The above link shows MSHA standards for underground miners working in a diesel engine environment. I did this for many years.
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Old 05-17-2016, 08:04 AM   #77
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The Leuchter Report: Fumes from a diesel engine are not toxic enough to kill people.
Death by CO can easily occur if a diesels air intake is deliberately restricted.
The Nazis would cram 9 to 10 people per square meter and gas them with captured T34 tank diesel engine exhaust. Restricted air mal running diesel combustion ups CO to a 6% very lethal concentration.


And animal studies also showed they would die exposed to normal diesel exhaust even though CO was low, other air contaminants would kill them, so it is not just CO that will kill you, diesel exhaust can kill. I am sure the caged animal could smell the diesel exhaust and desire to flee away and so would a person. This would be unpleasant enough to make them desire to leave the area if they could.
I personally don't like the diesel exhaust smell and prefer not to be around it.
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Old 05-17-2016, 09:19 AM   #78
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Dude....you do not live on the gulf coast. It is 85 degrees at night and 100% humidity. Air conditioning is not really optional if you want to be comfortable.
85 degrees at night??? Certainly, you exaggerate. I do live in the tropics and quite a bit south of Houston. Okay, I just looked up St. Petersburg FL and the overage low is 75 degrees. Where are you finding these 85 degrees at night? At 8 or 9PM?

I am not saying you don't need AC at night. My suggestion is to configure your boat so you don't have to run the genny over night.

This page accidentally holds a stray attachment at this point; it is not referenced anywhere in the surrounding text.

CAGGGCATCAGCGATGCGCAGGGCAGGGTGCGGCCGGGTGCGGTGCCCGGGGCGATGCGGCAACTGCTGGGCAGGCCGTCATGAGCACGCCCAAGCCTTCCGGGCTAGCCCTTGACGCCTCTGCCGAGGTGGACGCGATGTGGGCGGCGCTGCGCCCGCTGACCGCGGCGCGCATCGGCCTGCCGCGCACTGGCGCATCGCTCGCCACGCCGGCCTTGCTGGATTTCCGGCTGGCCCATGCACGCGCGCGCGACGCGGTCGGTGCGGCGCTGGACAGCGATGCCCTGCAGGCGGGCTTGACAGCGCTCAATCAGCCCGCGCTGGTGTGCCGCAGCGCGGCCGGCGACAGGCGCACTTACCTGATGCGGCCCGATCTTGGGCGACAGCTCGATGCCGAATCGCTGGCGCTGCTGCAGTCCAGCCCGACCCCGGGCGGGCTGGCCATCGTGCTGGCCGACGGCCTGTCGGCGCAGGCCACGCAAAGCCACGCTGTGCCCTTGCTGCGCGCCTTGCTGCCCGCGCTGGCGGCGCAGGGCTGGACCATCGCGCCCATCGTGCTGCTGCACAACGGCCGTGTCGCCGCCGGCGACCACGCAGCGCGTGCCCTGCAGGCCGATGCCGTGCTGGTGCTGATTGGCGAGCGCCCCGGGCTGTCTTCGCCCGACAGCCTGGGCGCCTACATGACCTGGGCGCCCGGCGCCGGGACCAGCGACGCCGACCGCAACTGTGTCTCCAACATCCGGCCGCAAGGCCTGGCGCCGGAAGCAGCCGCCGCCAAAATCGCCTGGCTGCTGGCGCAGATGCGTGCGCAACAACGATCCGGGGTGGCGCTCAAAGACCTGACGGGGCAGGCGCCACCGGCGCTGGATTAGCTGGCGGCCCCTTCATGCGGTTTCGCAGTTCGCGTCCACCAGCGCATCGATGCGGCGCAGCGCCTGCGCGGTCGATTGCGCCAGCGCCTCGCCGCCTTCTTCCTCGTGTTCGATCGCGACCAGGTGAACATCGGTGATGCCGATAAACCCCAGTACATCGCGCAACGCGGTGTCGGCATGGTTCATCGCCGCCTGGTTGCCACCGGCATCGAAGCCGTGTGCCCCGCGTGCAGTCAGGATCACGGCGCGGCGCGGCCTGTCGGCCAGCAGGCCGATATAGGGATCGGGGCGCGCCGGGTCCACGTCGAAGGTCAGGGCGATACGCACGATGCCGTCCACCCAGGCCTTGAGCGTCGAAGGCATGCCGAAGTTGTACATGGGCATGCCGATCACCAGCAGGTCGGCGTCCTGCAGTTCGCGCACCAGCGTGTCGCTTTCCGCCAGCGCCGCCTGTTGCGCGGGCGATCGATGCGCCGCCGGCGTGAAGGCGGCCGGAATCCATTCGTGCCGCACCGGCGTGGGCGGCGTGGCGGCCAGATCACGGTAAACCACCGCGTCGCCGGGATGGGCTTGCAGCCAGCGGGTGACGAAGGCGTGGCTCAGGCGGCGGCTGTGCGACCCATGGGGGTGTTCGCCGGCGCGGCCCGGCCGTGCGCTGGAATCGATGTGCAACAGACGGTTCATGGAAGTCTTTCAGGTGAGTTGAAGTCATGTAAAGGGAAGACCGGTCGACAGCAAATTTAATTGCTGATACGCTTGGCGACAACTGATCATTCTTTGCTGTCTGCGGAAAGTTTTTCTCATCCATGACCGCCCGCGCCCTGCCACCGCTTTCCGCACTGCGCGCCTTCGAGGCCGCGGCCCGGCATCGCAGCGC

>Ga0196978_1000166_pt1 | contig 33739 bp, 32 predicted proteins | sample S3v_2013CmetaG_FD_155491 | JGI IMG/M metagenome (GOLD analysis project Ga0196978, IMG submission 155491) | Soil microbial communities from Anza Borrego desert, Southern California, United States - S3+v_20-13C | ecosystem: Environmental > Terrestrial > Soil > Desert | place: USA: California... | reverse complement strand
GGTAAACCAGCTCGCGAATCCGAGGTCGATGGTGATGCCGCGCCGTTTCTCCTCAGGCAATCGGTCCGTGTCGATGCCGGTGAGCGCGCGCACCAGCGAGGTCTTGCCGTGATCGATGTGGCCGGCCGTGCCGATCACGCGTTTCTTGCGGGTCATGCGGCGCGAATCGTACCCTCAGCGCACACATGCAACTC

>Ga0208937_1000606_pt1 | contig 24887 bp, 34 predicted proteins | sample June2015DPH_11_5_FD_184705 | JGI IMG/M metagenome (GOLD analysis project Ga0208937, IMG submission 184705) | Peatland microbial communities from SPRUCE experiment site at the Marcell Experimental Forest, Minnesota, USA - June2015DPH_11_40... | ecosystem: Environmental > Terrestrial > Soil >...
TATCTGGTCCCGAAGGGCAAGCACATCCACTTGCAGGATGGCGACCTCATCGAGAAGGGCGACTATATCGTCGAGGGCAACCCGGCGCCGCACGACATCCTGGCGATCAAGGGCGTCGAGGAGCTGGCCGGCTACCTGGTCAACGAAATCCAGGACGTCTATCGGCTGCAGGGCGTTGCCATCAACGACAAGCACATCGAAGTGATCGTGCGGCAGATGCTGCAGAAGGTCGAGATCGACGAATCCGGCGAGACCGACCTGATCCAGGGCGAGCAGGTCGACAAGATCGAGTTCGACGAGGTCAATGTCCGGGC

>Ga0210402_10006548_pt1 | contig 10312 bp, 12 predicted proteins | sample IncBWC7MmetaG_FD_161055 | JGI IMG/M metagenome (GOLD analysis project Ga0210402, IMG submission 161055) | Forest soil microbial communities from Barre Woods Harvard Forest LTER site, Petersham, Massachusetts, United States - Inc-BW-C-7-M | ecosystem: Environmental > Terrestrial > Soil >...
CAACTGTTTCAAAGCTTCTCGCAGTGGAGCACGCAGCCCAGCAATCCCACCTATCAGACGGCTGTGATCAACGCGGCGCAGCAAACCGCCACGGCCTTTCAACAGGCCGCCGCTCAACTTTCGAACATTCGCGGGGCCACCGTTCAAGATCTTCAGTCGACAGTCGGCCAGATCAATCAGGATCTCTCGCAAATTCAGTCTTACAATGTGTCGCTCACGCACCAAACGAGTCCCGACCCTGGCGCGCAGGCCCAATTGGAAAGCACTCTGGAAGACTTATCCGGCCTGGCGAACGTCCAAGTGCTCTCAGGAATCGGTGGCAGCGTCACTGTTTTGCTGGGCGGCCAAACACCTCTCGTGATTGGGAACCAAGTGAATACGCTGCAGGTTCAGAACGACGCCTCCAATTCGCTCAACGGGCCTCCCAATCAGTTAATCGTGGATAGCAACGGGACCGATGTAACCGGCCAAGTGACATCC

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Old 05-17-2016, 09:41 AM   #79
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In the summer we also in Va, have miserable hot sticky muggy nights. Which would be very uncomfortable to sleep. Soaking wet in sweat is not pleasant. When the temp drops from 100 degrees during the day in high humidity, that humid air precipitates water, condenses water right out of the air. I run our AC on summer overnighters, which means run the gen all night long if need be.
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Old 05-17-2016, 10:58 AM   #80
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85 degrees at night??? Certainly, you exaggerate. I do live in the tropics and quite a bit south of Houston. Okay, I just looked up St. Petersburg FL and the overage low is 75 degrees. Where are you finding these 85 degrees at night? At 8 or 9PM?

I am not saying you don't need AC at night. My suggestion is to configure your boat so you don't have to run the genny over night.
Last year from July 3 to August 15, every night in Galveston had a low of 80 or above. At 8 PM they are closer to the high for the day than the low.

St. Petersburg's low averages 3 to 5 degrees lower.